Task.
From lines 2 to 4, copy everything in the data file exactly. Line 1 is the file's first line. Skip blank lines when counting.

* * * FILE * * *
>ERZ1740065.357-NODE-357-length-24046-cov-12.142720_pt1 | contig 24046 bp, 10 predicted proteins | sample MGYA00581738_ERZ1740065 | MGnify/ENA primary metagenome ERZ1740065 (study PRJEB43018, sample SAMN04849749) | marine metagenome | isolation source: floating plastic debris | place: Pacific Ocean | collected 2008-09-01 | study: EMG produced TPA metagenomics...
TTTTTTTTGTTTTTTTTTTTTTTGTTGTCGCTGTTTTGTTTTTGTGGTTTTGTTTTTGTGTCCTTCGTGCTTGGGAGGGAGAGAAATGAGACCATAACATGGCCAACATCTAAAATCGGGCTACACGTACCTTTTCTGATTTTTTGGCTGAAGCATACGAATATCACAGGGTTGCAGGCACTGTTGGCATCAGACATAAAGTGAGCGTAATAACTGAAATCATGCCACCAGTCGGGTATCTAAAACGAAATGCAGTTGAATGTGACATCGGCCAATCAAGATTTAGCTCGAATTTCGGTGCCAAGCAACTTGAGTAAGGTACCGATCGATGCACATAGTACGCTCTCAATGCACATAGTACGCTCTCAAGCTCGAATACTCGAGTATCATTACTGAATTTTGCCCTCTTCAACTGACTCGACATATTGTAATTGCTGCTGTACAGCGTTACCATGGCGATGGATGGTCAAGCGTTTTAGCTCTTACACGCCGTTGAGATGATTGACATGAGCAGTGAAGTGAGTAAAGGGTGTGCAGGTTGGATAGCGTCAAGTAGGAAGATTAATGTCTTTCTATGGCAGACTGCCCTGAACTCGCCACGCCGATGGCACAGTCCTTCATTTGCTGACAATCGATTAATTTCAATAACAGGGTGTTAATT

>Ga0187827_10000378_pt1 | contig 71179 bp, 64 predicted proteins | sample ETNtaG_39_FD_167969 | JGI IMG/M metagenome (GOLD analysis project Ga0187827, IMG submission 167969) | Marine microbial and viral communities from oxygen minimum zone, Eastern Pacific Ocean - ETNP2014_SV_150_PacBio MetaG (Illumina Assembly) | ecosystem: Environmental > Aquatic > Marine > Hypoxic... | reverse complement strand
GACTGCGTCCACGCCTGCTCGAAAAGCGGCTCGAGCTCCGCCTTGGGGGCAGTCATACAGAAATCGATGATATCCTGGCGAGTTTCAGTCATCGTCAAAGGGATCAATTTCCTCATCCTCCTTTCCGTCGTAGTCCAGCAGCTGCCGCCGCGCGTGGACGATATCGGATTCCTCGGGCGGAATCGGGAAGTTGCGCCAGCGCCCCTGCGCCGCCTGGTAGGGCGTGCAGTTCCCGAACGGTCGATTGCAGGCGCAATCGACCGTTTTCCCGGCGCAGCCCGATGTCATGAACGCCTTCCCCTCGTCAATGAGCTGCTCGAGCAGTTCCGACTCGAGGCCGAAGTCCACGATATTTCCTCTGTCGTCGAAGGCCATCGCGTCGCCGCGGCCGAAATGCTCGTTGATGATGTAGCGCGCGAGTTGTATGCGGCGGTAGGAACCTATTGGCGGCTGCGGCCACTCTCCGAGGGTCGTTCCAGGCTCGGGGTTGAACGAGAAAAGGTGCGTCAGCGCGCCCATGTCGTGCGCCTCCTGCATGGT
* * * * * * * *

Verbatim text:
TTTTTTTTGTTTTTTTTTTTTTTGTTGTCGCTGTTTTGTTTTTGTGGTTTTGTTTTTGTGTCCTTCGTGCTTGGGAGGGAGAGAAATGAGACCATAACATGGCCAACATCTAAAATCGGGCTACACGTACCTTTTCTGATTTTTTGGCTGAAGCATACGAATATCACAGGGTTGCAGGCACTGTTGGCATCAGACATAAAGTGAGCGTAATAACTGAAATCATGCCACCAGTCGGGTATCTAAAACGAAATGCAGTTGAATGTGACATCGGCCAATCAAGATTTAGCTCGAATTTCGGTGCCAAGCAACTTGAGTAAGGTACCGATCGATGCACATAGTACGCTCTCAATGCACATAGTACGCTCTCAAGCTCGAATACTCGAGTATCATTACTGAATTTTGCCCTCTTCAACTGACTCGACATATTGTAATTGCTGCTGTACAGCGTTACCATGGCGATGGATGGTCAAGCGTTTTAGCTCTTACACGCCGTTGAGATGATTGACATGAGCAGTGAAGTGAGTAAAGGGTGTGCAGGTTGGATAGCGTCAAGTAGGAAGATTAATGTCTTTCTATGGCAGACTGCCCTGAACTCGCCACGCCGATGGCACAGTCCTTCATTTGCTGACAATCGATTAATTTCAATAACAGGGTGTTAATT

>Ga0187827_10000378_pt1 | contig 71179 bp, 64 predicted proteins | sample ETNtaG_39_FD_167969 | JGI IMG/M metagenome (GOLD analysis project Ga0187827, IMG submission 167969) | Marine microbial and viral communities from oxygen minimum zone, Eastern Pacific Ocean - ETNP2014_SV_150_PacBio MetaG (Illumina Assembly) | ecosystem: Environmental > Aquatic > Marine > Hypoxic... | reverse complement strand
GACTGCGTCCACGCCTGCTCGAAAAGCGGCTCGAGCTCCGCCTTGGGGGCAGTCATACAGAAATCGATGATATCCTGGCGAGTTTCAGTCATCGTCAAAGGGATCAATTTCCTCATCCTCCTTTCCGTCGTAGTCCAGCAGCTGCCGCCGCGCGTGGACGATATCGGATTCCTCGGGCGGAATCGGGAAGTTGCGCCAGCGCCCCTGCGCCGCCTGGTAGGGCGTGCAGTTCCCGAACGGTCGATTGCAGGCGCAATCGACCGTTTTCCCGGCGCAGCCCGATGTCATGAACGCCTTCCCCTCGTCAATGAGCTGCTCGAGCAGTTCCGACTCGAGGCCGAAGTCCACGATATTTCCTCTGTCGTCGAAGGCCATCGCGTCGCCGCGGCCGAAATGCTCGTTGATGATGTAGCGCGCGAGTTGTATGCGGCGGTAGGAACCTATTGGCGGCTGCGGCCACTCTCCGAGGGTCGTTCCAGGCTCGGGGTTGAACGAGAAAAGGTGCGTCAGCGCGCCCATGTCGTGCGCCTCCTGCATGGT